Thursday, December 8, 2011

New Thing #9: Masserberg & the Ossis

I had the good fortune to travel back to Germany for an environmental conference. Although I've been to Coburg several times, this would be my first trip to Masserberg, a small town cut out of the forest in the mountains of the former East Germany

The drive to Masserberg was surreal. It was early evening but the sun had set so it was completely dark out, and the fog rolled in as we headed up the mountain. My German host was driving aggressively, taking his half of the road out of the middle as we went around the hairpin curves. His car phone rang and he took the call on speakerphone. It was a woman who was helping arrange the conference, and they had a spirited discussion in German. Our little Chinese colleague was in the backseat and had not fastened his seatbelt, causing him to slide back and forth at every curve. So here I am, riding along in zero visibility, listening to a disembodied voice shouting about flipcharts in another language, and hanging on for dear life as Peter somersaulted across the backseat trying to protect a camera that was as big as he was. 

Fortunately we arrived with no mishaps and settled in to a comfortable hotel next to the well-known Prof. Volhard Clinic, an oncology and orthopedic rehab facility. One of the best things about my job is that I get to travel and experience so many different cultures, and this time I was the only American in a group of about 40 attendees.  The conference lasted 3 days and was pretty good.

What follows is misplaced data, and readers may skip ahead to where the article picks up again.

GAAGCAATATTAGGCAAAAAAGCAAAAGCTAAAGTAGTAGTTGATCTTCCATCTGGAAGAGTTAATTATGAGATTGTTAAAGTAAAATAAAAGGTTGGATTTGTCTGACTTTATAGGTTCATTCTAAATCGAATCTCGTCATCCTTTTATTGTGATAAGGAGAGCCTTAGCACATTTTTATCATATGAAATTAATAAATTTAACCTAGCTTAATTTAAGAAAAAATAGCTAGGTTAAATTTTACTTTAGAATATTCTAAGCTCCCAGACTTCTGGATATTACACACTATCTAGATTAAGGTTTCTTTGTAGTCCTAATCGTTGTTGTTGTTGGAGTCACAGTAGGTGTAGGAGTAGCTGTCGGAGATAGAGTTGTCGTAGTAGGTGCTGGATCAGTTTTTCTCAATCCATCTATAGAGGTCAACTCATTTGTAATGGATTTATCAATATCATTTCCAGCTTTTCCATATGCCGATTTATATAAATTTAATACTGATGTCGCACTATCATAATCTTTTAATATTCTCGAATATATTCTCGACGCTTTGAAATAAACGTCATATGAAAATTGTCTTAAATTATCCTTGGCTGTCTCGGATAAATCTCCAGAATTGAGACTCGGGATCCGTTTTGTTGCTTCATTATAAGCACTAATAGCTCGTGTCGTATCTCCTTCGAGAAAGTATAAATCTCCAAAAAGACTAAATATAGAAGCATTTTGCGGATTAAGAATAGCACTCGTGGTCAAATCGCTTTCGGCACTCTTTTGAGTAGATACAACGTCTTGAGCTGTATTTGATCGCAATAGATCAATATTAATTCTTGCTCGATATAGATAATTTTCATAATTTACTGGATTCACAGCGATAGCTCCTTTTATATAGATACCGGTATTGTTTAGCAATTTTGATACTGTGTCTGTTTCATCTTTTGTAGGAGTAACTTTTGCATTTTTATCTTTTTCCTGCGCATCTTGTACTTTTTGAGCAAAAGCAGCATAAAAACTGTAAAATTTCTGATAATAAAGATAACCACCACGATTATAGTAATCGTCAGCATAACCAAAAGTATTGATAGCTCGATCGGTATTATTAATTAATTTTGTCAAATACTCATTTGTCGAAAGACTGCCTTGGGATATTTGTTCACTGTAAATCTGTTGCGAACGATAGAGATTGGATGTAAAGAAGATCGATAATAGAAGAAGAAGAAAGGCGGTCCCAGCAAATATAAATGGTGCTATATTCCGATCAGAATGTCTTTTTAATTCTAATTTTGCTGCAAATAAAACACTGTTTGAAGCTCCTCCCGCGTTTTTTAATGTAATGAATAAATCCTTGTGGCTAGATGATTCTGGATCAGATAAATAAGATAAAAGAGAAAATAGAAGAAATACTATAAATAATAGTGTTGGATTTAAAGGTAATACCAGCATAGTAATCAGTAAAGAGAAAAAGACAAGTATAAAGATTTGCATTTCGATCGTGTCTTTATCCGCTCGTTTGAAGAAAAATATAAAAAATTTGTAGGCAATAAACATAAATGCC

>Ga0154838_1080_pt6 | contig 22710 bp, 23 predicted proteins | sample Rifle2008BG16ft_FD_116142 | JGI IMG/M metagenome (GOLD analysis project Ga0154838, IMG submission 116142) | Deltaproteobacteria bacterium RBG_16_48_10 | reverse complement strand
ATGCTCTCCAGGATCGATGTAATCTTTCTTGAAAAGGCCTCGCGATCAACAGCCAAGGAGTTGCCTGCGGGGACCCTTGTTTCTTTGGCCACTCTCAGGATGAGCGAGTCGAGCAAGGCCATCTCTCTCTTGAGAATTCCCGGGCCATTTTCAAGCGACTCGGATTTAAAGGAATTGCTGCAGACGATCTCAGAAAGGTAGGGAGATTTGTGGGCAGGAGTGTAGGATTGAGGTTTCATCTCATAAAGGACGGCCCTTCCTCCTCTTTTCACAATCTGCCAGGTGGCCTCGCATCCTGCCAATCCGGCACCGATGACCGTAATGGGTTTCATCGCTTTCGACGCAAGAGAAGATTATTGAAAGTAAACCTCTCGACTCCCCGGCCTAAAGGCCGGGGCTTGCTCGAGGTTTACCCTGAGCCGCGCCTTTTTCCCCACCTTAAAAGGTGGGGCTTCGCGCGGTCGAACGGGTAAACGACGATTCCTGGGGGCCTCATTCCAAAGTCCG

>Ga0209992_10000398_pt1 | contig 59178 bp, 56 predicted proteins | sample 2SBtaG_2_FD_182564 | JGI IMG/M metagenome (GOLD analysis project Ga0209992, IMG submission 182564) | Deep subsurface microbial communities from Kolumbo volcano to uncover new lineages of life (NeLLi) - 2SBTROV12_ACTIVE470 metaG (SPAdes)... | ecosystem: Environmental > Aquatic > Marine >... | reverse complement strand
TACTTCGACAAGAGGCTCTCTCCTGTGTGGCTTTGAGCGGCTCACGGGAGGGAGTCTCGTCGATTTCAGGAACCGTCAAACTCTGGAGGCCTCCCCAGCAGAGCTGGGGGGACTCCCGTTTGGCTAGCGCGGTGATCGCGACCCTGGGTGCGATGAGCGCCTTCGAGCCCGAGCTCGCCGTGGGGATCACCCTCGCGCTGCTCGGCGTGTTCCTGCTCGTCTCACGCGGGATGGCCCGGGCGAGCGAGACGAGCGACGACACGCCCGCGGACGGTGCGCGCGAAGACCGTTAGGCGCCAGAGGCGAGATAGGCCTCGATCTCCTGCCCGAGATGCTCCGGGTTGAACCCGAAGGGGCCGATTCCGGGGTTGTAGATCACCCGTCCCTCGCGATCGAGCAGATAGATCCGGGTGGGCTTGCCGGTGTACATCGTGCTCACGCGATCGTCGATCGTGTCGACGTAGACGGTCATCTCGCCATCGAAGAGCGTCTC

The Ossis
I drove back afterwards with my two favorite Ossi colleagues, the Ger-merican and the Ger-nadian. Both of them grew up in the East, but they have different points of view about life before the Wall came down. The Ger-merican left before the Reunification in search of a better life. The Ger-nadian left afterwards, mainly in search of a job because the company he worked for went out of business. 

Just outside Eisfeld we stopped at the former border between East and West Germany. The fences are gone and only a sign marks the spot, but you can still see the wide swath of cleared forest that was on either side. A little further up the road was an old guard tower which is now a museum. The Ger-nadian arranged for us to have a tour, so on this grey cold day we entered another world. 

The main floor only held a small reception area and an office set with period equipment. Next we climbed narrow stairs up to the observation floor.  Here they had some maps and uniforms on display, and a diorama set up showing how the checkpoint had looked when it was operational.  The model was complete with the big cement barrier that would slam shut across the road if a car tried to clear the checkpoint without authorization. Back down the stairs to the lower level, through such a low doorway that even I had to duck, they displayed some of the equipment such as search lights, border markers, barbed wire and shackles.  This area was gloomy and sad, and I was glad to head back up the stairs.

This glimpse of a totally different lifestyle was a pretty sobering experience, brought to life by the stories shared by friends who were willing to enlighten a sheltered American.

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